If you are interested in purchasing this awe inspiring, crowd stopping print, please contact me (oz_jim@printsandprinciples.com) and I will send you a PayPal invoice to make the payment easy.


This is such a large print that when I hold it from its upper edges the sheet is waist high from the ground... a huge etching! Beyond its jaw-dropping and eye-popping size, the etching is a technical masterwork of the printmaker’s drawing skill and the printer’s dedication to the task of subtly capturing in this proof-state impression the finely rendered detail.

One feature of this amazing print that catches my eye is the perspective that Delauney employs in portraying the steeply rising towers of the cathedral. At first glance, the rules of perspective seem to be in place with the towers gently converging skywards to a far distant point in the zenith. On closer examination, however, Delauney’s manipulation of perspective becomes clearer. For example, the viewpoint for this scene is an elevated one—a high flying drone’s viewpoint almost midway up the towers—and yet we see the portico arches of the church as if from the viewpoint of a worm on the ground.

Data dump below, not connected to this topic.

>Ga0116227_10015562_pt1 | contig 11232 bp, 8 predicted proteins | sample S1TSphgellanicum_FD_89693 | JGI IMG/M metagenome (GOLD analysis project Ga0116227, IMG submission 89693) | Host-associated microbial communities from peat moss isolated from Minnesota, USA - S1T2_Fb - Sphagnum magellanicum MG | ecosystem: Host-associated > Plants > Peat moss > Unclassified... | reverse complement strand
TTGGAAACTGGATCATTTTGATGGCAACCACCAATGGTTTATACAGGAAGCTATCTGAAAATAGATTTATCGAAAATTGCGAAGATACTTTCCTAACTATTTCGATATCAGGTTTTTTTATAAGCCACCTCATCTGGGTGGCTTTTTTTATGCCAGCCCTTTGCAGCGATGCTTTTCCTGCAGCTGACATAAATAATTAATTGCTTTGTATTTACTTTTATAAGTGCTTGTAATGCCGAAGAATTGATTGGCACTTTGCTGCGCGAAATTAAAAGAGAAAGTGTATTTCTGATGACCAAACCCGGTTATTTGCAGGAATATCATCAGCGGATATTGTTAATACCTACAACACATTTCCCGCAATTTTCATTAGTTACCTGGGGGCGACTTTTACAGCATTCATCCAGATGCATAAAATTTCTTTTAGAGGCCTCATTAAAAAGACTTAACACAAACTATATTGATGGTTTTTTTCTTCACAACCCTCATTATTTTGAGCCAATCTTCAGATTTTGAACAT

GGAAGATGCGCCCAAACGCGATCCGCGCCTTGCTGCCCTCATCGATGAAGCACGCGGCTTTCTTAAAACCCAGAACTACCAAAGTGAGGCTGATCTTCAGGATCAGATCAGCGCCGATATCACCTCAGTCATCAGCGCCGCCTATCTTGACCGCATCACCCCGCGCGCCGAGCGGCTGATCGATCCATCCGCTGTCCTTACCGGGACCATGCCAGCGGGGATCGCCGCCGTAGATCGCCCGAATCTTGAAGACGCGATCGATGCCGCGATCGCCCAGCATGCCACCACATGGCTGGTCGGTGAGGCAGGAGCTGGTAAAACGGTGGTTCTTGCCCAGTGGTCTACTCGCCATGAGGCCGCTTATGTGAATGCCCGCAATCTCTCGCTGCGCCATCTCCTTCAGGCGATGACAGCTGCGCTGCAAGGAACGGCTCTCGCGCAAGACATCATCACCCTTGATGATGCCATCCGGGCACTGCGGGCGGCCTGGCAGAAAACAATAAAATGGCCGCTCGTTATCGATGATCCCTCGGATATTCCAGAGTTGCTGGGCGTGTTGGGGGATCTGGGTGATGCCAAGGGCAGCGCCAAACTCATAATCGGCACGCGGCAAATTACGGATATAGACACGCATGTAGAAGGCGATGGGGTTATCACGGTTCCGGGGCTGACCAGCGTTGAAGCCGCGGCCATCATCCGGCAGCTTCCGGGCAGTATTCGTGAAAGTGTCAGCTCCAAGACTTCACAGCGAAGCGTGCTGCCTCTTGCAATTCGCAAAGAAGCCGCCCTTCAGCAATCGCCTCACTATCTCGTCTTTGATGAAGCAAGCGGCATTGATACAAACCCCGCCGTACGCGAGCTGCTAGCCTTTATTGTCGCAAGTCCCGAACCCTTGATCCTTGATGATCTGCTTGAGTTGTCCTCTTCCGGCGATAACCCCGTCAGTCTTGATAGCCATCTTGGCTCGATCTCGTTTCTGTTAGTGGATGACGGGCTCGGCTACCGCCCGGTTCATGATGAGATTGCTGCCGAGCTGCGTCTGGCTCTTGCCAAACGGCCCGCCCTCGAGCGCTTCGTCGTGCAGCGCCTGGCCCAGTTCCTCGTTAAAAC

Thursday, 11 October 2018

Jan Collaert II’s set of four engravings (c1600) after Maarten de Vos


Jan Collaert II (aka Hans Collaert; Jan Baptist I Collaert) (c1561– c1620)

Four engravings from the series (smaller plates), “Vita, Passio, et Resurrectio Iesu Christi” (The life, passion and resurrection of Christ), c1600 (1598?), after the designs by Maarten de Vos (aka Marten de Vos; Maerten de Vos) (1532–1603).

Engravings on laid paper trimmed with thread margins along the image borderlines and with printed text and images verso.
Size: (each sheet with slight size variations) 10 x 6.1 cm
All the prints are inscribed on plate within the image borderline at the lower edge with the engraver’s name (either “Ioan Collaert Sculp.” or “I. Collaert Sculp.”), and all plates, apart from the engraving showing Christ at the foot of the cross, are inscribed with the designer’s name, “M. de Vos inuent.”